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Unveiling Advanced Strategies Deployed by State-Sponsored Hackers Against Governments in the Middle East and Africa

According to Palo Alto Networks ‘ Cortex Threat Research team, government entities in the Middle East and Africa have recently faced persistent cyber-espionage attacks that utilize unique methods of credential theft and Exchange email exfiltration.

These attacks, known as CL-STA-0043 (Cluster-State Backed Motivation), have been specifically aimed at obtaining sensitive and confidential information about political figures, military operations, and foreign affairs ministries. The researchers have described the attacks as an actual advanced persistent threat.

The initial phase of the attacks involves exploiting vulnerabilities in on-premises Internet Information Services (IIS) and Microsoft Exchange servers to gain access to the target networks. In one instance, the attackers attempted to use the China Chopper web shell but later shifted to an in-memory Visual Basic Script implant from the Exchange Server.

Once inside the network, the threat actors conduct reconnaissance activities to identify critical servers holding valuable data, including domain controllers, web servers, Exchange servers, FTP servers, and SQL databases.

To escalate privileges, CL-STA-0043 utilizes native Windows tools and techniques, such as creating admin accounts and running programs with elevated privileges. Observations revealed they abuse accessibility features in Windows, like the “sticky keys” utility, to bypass login requirements and gain backdoor access to systems.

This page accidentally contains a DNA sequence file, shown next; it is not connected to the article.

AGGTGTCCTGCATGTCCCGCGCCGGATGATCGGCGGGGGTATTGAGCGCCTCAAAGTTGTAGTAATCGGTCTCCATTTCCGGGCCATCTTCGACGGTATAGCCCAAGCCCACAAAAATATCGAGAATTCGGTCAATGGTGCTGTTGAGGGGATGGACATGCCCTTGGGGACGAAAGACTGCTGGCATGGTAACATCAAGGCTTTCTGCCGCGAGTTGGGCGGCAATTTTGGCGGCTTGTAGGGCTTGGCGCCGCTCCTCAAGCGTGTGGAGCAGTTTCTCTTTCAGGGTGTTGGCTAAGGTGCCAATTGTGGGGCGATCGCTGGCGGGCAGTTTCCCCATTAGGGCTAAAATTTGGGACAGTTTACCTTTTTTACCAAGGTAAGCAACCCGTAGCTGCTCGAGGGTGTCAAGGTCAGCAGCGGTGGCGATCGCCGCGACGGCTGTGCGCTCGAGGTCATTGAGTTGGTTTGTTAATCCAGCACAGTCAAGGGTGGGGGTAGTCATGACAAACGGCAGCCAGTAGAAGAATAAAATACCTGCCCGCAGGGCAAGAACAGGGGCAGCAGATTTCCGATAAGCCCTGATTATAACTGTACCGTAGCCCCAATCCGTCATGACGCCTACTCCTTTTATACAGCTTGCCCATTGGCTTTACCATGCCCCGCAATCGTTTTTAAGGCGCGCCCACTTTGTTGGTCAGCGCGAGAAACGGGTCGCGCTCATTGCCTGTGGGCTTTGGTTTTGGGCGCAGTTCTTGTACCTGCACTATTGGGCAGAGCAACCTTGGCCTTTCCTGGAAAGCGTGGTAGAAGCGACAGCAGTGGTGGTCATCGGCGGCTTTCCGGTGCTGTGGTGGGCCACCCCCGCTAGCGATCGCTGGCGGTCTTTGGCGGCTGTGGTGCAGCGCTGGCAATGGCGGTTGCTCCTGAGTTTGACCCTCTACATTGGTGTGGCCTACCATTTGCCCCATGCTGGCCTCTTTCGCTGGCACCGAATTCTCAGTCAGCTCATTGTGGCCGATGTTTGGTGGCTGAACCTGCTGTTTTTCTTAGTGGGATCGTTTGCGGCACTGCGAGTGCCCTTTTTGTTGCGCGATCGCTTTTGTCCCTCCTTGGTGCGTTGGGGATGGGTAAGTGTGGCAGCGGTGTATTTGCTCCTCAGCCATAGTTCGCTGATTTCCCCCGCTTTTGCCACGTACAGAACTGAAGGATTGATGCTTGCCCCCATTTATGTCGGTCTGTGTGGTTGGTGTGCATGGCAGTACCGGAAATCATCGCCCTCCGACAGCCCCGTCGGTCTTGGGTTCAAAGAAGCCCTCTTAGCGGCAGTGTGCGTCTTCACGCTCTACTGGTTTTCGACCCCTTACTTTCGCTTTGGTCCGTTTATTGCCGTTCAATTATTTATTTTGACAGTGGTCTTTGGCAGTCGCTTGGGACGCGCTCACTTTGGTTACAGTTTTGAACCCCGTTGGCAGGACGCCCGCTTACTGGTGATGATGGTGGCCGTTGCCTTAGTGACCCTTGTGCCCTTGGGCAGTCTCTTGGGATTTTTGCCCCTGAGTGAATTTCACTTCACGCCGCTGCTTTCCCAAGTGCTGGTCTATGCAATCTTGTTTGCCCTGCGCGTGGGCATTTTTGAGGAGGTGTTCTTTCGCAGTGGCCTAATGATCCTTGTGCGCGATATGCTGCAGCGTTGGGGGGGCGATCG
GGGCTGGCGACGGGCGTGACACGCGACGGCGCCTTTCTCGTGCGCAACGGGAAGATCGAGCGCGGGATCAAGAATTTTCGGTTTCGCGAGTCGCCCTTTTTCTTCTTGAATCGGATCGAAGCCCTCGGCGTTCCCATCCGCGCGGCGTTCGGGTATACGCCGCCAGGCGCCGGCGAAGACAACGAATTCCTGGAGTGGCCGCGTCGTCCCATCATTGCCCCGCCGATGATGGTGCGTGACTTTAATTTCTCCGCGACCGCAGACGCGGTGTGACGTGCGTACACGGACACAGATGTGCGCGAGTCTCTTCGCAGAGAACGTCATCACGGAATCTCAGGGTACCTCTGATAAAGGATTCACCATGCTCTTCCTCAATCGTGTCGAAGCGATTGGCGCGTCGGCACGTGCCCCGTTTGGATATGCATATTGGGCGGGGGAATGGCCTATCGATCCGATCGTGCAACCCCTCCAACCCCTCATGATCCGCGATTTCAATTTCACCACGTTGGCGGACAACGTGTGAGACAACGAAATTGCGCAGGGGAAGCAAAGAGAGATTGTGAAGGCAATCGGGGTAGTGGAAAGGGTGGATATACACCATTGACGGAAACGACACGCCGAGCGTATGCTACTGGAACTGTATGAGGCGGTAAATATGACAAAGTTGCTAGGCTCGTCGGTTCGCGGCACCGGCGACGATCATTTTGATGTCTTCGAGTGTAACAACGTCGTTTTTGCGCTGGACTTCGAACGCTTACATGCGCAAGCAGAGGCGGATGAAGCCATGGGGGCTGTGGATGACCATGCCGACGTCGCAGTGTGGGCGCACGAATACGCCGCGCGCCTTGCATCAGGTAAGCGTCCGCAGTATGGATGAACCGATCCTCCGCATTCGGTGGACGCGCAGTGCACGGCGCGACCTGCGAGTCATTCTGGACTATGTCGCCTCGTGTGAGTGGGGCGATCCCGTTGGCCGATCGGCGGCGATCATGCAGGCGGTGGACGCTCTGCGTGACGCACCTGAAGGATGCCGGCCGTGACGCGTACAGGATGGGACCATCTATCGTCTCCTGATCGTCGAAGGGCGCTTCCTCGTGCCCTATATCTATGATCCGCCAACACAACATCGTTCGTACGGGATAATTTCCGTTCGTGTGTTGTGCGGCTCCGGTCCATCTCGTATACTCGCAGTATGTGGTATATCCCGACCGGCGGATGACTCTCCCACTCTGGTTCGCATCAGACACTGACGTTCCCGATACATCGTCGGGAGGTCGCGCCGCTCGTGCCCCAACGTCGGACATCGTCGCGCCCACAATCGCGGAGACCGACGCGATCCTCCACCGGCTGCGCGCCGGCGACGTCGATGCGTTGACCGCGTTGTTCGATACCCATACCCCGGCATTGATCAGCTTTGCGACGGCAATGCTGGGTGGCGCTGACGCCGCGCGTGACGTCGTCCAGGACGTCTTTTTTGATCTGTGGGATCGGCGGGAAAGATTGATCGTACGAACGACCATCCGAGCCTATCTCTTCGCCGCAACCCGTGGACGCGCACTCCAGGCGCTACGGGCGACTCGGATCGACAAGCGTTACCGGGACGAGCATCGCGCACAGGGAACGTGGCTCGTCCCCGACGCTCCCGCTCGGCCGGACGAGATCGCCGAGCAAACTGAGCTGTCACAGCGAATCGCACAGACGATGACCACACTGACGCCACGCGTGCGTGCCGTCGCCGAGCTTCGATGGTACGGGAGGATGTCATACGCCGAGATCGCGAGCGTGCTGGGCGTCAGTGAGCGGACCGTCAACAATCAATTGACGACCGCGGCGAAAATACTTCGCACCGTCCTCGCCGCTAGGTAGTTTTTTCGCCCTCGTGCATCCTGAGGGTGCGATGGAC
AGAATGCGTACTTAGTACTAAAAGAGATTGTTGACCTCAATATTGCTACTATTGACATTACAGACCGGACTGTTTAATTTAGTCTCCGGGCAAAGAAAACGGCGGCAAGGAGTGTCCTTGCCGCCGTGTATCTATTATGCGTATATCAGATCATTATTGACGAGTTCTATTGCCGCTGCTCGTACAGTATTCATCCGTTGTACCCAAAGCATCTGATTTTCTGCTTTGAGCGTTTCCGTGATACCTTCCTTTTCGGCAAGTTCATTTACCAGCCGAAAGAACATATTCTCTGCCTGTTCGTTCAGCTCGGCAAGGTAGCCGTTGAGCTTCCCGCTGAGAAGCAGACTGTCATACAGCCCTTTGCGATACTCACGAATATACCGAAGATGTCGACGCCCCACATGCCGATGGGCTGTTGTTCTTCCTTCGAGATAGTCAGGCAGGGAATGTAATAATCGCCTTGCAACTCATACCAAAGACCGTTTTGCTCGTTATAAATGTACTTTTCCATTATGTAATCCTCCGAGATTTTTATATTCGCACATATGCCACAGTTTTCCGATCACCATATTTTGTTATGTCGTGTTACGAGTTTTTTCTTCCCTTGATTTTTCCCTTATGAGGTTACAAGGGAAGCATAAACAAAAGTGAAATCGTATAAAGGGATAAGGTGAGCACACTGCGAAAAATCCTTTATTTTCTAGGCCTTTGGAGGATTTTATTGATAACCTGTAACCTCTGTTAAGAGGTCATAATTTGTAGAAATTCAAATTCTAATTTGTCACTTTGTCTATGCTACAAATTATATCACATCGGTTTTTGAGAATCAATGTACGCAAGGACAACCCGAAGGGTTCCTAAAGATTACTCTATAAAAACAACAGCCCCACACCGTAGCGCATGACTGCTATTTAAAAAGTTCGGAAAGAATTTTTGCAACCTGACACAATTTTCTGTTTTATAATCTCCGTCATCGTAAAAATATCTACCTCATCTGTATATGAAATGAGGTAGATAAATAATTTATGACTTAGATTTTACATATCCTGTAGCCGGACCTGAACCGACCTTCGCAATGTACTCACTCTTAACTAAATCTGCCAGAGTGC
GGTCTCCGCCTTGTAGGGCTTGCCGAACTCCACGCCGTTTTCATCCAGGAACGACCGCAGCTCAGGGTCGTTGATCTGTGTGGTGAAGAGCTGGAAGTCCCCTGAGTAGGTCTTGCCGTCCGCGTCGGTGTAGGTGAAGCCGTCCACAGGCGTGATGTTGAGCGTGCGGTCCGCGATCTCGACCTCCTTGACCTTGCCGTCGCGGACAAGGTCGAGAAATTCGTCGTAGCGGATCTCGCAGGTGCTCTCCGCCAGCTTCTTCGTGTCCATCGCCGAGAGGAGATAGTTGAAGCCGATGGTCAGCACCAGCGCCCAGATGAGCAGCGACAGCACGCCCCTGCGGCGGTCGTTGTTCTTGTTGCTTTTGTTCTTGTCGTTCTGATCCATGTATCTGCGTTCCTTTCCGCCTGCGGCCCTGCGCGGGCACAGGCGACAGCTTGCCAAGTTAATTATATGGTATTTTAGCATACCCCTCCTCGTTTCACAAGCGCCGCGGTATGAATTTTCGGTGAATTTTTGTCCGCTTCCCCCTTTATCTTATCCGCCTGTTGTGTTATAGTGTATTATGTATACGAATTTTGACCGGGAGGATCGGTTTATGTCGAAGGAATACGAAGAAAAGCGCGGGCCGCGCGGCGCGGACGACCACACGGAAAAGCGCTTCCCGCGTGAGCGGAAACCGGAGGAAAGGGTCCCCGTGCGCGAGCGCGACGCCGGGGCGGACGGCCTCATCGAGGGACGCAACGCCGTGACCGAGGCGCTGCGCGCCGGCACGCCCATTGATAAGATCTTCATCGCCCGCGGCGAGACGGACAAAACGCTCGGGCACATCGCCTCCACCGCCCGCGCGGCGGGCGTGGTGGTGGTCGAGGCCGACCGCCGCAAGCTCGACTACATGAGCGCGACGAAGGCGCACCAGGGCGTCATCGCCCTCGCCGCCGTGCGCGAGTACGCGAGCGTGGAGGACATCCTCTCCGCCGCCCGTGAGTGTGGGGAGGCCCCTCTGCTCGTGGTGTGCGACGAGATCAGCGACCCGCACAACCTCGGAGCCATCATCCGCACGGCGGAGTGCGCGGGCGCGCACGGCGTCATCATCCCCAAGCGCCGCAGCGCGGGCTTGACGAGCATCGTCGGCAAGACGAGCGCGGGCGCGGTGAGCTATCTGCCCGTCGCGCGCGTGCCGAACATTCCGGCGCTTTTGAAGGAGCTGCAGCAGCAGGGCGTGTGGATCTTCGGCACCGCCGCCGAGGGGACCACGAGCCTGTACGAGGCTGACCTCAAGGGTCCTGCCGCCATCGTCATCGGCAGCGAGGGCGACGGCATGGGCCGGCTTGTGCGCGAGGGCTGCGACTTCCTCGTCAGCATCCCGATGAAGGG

In addition to using known tools like Mimikatz for credential theft, the attackers employ various novel methods to steal passwords, move laterally within the network, and exfiltrate sensitive data.

These methods include executing a malicious DLL through network providers to harvest and export plaintext passwords, leveraging an open-source penetration testing toolset called Yasso for network spread, and utilizing Exchange Management Shell and PowerShell snap-ins to harvest targeted emails.

The level of sophistication, adaptability, and targeted victim selection displayed by this threat actor suggests the involvement of a highly capable Advanced Persistent Threat (APT) group, likely affiliated with a nation-state.

It is important to note that the use of Exchange PowerShell snap-ins for mailbox data export played out in the case of a Chinese state-sponsored group known as Silk Typhoon (formerly Hafnium), which came to light in March 2021 following the Microsoft Exchange Server exploitation incident.

The CL-STA-0043 attacks pose a significant threat, indicating the need for heightened cybersecurity measures and defense against advanced nation-state actors.



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